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Thứ Sáu, 15 tháng 6, 2018

Stress echo beats CCTA for evaluating chest pain

By Kate Madden Yee, AuntMinnie.com staff writer
June 13, 2018 -- Stress echocardiography is a safe method of evaluating chest pain in patients who present to the emergency department, resulting in lower rates of hospitalization and shorter hospital stays when compared with coronary CT angiography (CCTA), according to a study published online June 13 in JACC: Cardiovascular Imaging.
The findings suggest that stress echo could be an effective alternative to CCTA for emergency department (ED) chest pain triage, reducing patients' radiation exposure and healthcare costs. But the modality is often disregarded as an option, wrote a team led by Dr. Jeffrey Levsky, PhD, from Albert Einstein College of Medicine in New York City.
"[Concerns] regarding CCTA use include radiation exposure, increased subsequent noninvasive testing ... increased catheterization and coronary revascularization of uncertain benefit, increased downstream clinical resource utilization, and the burden inherent to incidental findings," the group wrote. "Each of these concerns is addressed by the alternative use of stress echocardiography, a modality that has been assessed in early emergency department triage but is often overlooked."
Better assessment?
Cardiovascular disease causes one of three deaths worldwide, Levsky and colleagues wrote. Chest pain is a common reason patients present in the emergency department due to concerns that the pain signifies a heart attack. There are a number of ways to assess chest pain, but CCTA is quick and has been shown to reduce a patient's stay in the hospital compared to other modalities such as nuclear myocardial perfusion imaging (MPI)
Dr. Jeffrey Levsky, PhD
Dr. Jeffrey Levsky, PhD, from Albert Einstein College of Medicine.
"We conducted this study because there are very few published trials that rigorously compare different ways to work up emergency department chest pain patients," Levsky told AuntMinnie.com. "Chest pain is such an important emergency presentation -- involving literally millions of Americans yearly -- but assessing it can take a lot of time and expense."
CCTA exposes patients to radiation, however, and it can prompt further procedures that may or may not be of benefit, the group noted. That's why stress echocardiography shows promise for evaluating chest pain in the emergency department, although it does have its challenges.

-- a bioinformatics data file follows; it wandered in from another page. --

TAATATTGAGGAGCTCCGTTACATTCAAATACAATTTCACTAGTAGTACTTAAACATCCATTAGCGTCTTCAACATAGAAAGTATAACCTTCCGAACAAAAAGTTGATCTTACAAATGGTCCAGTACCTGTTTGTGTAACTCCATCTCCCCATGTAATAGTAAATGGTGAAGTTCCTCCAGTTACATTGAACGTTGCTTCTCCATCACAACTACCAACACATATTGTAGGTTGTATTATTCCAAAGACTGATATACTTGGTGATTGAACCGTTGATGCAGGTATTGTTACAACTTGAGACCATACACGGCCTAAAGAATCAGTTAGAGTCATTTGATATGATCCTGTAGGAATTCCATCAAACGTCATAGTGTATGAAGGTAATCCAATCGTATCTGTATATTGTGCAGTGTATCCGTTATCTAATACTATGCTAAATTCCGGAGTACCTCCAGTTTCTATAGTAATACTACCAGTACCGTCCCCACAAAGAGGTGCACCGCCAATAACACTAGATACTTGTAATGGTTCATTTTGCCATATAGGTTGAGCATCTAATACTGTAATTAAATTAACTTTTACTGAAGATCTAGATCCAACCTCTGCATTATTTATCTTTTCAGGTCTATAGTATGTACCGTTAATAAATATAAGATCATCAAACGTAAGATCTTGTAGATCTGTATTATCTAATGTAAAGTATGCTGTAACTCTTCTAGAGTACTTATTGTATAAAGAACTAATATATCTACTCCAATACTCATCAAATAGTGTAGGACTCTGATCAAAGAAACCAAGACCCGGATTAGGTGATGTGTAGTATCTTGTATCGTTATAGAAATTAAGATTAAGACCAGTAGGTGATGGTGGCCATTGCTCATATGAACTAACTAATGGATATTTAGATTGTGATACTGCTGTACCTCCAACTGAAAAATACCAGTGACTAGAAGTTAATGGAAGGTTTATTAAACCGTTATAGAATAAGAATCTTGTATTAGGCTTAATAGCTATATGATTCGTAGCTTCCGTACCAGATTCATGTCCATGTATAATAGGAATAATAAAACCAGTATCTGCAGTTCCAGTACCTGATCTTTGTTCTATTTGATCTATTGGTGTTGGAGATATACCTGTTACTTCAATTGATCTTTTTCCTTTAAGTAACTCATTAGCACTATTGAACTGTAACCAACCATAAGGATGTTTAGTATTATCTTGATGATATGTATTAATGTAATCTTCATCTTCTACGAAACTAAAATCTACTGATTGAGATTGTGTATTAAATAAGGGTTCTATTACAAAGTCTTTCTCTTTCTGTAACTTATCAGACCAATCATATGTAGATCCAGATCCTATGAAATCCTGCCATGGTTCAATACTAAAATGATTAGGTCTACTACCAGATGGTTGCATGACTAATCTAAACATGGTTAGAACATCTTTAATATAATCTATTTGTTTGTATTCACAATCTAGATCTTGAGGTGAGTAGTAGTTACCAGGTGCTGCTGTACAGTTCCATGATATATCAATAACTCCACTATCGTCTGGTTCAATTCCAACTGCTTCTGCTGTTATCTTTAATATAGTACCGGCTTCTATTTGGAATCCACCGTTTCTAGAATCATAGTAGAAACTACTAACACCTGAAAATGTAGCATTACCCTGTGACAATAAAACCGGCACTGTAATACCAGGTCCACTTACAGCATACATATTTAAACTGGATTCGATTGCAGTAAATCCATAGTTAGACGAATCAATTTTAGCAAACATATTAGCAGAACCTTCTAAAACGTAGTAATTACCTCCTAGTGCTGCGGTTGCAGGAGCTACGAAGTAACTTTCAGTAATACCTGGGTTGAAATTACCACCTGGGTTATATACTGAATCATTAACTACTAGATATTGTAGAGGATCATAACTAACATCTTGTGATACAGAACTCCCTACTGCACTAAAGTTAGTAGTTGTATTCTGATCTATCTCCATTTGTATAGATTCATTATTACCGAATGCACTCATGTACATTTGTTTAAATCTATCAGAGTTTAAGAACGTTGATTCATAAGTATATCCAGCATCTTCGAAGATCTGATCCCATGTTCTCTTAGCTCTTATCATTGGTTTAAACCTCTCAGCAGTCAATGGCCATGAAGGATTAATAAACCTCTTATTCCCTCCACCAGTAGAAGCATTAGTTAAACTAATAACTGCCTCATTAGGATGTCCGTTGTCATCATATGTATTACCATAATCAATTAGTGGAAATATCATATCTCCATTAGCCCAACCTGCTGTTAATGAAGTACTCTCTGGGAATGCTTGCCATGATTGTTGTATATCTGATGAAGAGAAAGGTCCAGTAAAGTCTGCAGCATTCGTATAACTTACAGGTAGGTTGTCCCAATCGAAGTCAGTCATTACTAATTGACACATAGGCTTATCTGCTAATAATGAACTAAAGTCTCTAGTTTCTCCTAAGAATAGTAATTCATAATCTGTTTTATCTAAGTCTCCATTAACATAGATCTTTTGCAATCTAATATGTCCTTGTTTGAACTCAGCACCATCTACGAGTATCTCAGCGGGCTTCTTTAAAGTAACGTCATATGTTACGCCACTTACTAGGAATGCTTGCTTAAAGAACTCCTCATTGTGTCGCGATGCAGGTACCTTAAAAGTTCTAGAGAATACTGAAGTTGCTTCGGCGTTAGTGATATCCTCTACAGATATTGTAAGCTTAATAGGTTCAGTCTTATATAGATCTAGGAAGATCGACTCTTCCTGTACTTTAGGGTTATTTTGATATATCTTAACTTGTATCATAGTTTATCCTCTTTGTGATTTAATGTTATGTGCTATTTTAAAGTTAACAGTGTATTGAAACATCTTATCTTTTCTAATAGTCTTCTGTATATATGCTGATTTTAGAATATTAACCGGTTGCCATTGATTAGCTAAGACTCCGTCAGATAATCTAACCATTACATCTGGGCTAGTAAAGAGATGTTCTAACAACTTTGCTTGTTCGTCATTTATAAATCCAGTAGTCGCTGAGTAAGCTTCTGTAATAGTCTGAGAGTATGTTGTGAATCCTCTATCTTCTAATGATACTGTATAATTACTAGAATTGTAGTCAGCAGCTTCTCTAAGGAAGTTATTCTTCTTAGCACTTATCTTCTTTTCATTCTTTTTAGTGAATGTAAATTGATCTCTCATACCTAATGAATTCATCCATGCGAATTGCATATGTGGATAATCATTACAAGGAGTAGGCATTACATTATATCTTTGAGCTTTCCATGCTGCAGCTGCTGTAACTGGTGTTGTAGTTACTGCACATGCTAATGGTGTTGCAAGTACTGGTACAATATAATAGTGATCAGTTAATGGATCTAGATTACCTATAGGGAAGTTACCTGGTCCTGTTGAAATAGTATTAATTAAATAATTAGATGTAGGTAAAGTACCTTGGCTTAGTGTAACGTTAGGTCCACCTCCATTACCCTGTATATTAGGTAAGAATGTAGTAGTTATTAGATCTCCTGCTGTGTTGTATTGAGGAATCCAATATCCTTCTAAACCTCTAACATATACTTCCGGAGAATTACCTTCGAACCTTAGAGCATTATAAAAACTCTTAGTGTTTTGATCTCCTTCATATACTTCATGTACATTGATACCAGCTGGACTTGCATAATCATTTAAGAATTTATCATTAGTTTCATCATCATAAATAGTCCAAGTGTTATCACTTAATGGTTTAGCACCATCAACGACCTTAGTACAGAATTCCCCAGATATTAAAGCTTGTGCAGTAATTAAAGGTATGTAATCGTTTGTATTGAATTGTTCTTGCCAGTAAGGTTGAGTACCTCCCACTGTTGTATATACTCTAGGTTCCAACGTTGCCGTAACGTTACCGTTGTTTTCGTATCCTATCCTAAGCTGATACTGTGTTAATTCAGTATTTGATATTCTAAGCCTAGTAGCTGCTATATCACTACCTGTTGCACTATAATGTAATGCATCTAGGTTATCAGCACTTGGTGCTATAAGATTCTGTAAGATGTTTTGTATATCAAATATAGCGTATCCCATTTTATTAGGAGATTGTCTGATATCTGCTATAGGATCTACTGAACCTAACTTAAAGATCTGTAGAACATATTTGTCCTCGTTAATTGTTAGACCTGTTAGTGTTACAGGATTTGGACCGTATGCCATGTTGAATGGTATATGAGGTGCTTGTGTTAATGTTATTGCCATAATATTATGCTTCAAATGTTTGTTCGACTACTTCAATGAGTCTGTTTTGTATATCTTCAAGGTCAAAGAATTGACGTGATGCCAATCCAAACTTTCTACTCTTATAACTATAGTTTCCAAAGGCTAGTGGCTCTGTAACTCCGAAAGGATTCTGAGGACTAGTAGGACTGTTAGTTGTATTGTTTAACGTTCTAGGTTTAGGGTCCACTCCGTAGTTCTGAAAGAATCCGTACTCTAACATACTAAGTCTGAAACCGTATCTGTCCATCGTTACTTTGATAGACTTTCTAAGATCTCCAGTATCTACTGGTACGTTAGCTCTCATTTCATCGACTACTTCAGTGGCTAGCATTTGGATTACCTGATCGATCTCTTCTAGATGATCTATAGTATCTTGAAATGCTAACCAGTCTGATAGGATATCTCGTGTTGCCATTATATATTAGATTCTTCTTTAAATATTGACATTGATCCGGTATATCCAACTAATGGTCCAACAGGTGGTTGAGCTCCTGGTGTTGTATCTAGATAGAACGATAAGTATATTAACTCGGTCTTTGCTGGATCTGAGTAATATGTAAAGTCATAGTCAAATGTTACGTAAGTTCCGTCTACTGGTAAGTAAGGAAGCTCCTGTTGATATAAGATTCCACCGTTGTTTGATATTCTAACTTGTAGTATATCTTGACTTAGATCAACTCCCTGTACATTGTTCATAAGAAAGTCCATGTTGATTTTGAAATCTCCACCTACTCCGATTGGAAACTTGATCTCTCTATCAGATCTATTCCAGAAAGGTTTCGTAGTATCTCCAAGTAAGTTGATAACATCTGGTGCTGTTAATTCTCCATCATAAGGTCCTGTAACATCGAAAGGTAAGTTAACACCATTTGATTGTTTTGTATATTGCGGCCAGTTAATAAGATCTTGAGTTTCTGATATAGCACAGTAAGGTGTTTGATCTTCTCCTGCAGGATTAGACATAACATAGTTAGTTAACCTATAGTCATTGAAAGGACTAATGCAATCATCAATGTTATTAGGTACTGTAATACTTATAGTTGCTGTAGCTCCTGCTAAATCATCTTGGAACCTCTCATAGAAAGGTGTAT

"Stress echo requires close coordination of the exercise and imaging parts and a good deal of patient cooperation," he said. "Critics of the technique feel it is too low in sensitivity. But on the other hand, it does not require radiation, and long-term outcomes are good when the test is negative."
Levsky and colleagues started with 400 low- to intermediate-risk acute chest pain patients who presented to the emergency department between August 2011 and January 2016 and randomized them to CCTA (201 patients) or stress echocardiography (199 patients). The patients had no known coronary artery disease and had negative initial serum troponin levels. The study's primary outcome measure was the hospitalization rate, while its secondary end point was the length of stay in the emergency department and/or the hospital. Of the subjects, 42.5% were women and 87.3% were ethnic minorities, the group wrote.
The researchers found that patients who underwent stress echocardiography had lower rates of hospitalization, shorter emergency department and hospital stays, and fewer adverse events on follow-up (although this last metric was not statistically significant).
Comparison of CCTA vs. stress echo for chest pain
MeasureCCTAStress echocardiographyChangep-value
Hospitalized on arrival at ED19%11%-8 percentage point change0.026
Median ED stay5.4 hours4.7 hours-13%< 0.001
Median hospital stay58 hours34 hours-41%0.002
Adverse events over a median 24 months of follow-up117-36%0.47
Median initial workup radiation exposure6.5 mSvNone-100%N/A
"[Our study] provides the first comparison of CCTA and stress echocardiography in emergency department chest pain patients and shows a statistically significant 8% reduction of hospitalization in patients triaged with stress echocardiography compared to CCTA," the group wrote.
The researchers also found an overall trend toward less resource utilization over a 24-month follow-up period among patients who underwent stress echocardiography, although most measures did not reach statistical significance. There was no statistically significant difference between CCTA and stress echocardiography regarding subsequent catheterization and revascularization, and patients rated their experience with stress echocardiography more favorably than with CCTA.
An effective tool
Stress echocardiography appears to be a safe and effective tool for evaluating chest pain in the emergency department compared with CCTA, Levsky and colleagues wrote.
"Stress echocardiography resulted in the discharge of a significantly higher number of patients with significantly shorter lengths of stay, was safe at intermediate-term follow-up, and provided a better patient experience," they concluded.

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